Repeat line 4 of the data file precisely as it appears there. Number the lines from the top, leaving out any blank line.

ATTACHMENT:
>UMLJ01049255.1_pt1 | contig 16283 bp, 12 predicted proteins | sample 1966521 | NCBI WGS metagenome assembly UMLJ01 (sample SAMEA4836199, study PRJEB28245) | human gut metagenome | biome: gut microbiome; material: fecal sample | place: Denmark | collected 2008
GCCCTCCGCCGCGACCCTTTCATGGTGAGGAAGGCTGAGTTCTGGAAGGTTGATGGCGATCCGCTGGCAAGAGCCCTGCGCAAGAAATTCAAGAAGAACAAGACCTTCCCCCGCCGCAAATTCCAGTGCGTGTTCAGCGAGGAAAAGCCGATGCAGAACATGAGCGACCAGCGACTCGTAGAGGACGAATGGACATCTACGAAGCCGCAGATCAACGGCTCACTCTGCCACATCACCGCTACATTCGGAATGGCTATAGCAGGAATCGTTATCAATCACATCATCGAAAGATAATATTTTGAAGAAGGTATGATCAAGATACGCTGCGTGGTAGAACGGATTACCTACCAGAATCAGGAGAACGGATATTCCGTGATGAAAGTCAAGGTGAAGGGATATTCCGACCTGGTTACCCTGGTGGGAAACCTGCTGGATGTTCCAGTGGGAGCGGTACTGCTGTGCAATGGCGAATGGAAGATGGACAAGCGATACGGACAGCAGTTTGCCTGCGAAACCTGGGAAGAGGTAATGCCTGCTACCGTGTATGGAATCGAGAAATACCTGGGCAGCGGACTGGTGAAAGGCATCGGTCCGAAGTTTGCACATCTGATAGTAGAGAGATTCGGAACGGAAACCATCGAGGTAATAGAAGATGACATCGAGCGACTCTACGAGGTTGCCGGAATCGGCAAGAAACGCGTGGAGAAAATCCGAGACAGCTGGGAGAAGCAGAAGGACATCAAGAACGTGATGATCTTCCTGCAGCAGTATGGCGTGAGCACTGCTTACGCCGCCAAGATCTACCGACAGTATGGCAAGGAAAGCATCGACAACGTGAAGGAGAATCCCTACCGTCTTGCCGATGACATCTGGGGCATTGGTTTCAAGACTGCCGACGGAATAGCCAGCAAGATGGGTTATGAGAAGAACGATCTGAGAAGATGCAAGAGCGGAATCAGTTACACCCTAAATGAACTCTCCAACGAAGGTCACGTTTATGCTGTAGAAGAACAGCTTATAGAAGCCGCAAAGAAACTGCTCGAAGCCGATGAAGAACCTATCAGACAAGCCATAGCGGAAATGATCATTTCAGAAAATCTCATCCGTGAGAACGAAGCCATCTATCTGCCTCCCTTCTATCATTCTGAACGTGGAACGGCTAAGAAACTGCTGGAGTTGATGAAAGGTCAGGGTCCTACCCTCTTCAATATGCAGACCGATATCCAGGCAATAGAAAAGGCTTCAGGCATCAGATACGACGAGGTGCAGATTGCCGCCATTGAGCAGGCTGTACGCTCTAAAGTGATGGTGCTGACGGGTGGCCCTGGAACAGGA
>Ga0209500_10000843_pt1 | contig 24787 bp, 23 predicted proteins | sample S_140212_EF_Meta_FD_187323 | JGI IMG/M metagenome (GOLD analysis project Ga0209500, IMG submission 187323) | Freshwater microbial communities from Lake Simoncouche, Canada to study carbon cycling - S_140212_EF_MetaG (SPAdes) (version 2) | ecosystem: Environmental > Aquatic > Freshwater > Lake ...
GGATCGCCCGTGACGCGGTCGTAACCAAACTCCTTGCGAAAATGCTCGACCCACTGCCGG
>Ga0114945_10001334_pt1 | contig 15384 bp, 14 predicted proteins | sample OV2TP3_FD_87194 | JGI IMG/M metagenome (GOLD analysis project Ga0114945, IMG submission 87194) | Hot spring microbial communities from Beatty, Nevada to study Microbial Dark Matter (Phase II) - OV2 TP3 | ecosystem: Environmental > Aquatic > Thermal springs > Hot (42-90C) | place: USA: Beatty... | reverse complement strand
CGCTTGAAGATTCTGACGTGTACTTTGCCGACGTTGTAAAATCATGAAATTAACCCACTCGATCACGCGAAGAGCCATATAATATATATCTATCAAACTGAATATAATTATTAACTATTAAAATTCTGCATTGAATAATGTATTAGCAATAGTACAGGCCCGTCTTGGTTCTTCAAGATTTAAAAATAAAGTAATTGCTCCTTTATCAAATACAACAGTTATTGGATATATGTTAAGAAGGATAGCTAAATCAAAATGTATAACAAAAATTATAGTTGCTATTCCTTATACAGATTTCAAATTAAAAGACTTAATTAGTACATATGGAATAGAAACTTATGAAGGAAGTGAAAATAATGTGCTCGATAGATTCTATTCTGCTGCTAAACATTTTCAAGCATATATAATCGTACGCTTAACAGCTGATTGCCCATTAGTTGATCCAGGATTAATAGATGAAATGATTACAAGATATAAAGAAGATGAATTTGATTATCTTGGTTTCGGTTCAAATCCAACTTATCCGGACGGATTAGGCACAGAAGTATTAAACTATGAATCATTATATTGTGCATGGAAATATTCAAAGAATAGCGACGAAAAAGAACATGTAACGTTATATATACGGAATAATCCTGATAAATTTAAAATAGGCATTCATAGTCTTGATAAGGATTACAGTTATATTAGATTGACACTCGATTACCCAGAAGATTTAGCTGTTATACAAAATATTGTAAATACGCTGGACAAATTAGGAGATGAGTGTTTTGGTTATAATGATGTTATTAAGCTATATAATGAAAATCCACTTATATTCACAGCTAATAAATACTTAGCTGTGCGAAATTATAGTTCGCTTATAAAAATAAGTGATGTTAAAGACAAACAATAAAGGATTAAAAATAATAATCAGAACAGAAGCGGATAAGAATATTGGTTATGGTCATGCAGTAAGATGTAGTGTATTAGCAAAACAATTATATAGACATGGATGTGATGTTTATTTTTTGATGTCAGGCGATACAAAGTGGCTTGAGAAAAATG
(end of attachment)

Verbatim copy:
GGATCGCCCGTGACGCGGTCGTAACCAAACTCCTTGCGAAAATGCTCGACCCACTGCCGG